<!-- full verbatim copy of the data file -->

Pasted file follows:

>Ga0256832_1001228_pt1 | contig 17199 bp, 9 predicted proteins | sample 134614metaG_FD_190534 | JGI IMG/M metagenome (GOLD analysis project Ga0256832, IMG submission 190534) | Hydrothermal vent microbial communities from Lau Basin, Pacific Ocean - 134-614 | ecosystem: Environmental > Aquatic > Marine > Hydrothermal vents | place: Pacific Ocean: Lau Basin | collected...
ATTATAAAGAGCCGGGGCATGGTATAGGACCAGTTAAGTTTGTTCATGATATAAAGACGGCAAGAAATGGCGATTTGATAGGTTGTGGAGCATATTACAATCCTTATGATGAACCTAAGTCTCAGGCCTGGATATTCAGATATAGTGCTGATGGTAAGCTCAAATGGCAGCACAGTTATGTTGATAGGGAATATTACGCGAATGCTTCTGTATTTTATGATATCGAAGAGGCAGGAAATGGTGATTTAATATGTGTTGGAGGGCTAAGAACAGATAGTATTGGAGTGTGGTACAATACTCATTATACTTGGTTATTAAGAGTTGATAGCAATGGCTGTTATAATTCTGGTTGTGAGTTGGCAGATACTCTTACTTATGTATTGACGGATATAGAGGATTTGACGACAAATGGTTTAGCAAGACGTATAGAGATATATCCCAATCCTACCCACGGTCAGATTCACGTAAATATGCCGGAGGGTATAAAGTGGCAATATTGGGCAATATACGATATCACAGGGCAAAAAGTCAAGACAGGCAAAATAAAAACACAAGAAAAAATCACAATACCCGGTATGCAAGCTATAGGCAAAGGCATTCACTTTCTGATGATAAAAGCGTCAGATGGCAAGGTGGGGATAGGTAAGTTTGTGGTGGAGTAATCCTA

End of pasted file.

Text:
>Ga0256832_1001228_pt1 | contig 17199 bp, 9 predicted proteins | sample 134614metaG_FD_190534 | JGI IMG/M metagenome (GOLD analysis project Ga0256832, IMG submission 190534) | Hydrothermal vent microbial communities from Lau Basin, Pacific Ocean - 134-614 | ecosystem: Environmental > Aquatic > Marine > Hydrothermal vents | place: Pacific Ocean: Lau Basin | collected...
ATTATAAAGAGCCGGGGCATGGTATAGGACCAGTTAAGTTTGTTCATGATATAAAGACGGCAAGAAATGGCGATTTGATAGGTTGTGGAGCATATTACAATCCTTATGATGAACCTAAGTCTCAGGCCTGGATATTCAGATATAGTGCTGATGGTAAGCTCAAATGGCAGCACAGTTATGTTGATAGGGAATATTACGCGAATGCTTCTGTATTTTATGATATCGAAGAGGCAGGAAATGGTGATTTAATATGTGTTGGAGGGCTAAGAACAGATAGTATTGGAGTGTGGTACAATACTCATTATACTTGGTTATTAAGAGTTGATAGCAATGGCTGTTATAATTCTGGTTGTGAGTTGGCAGATACTCTTACTTATGTATTGACGGATATAGAGGATTTGACGACAAATGGTTTAGCAAGACGTATAGAGATATATCCCAATCCTACCCACGGTCAGATTCACGTAAATATGCCGGAGGGTATAAAGTGGCAATATTGGGCAATATACGATATCACAGGGCAAAAAGTCAAGACAGGCAAAATAAAAACACAAGAAAAAATCACAATACCCGGTATGCAAGCTATAGGCAAAGGCATTCACTTTCTGATGATAAAAGCGTCAGATGGCAAGGTGGGGATAGGTAAGTTTGTGGTGGAGTAATCCTA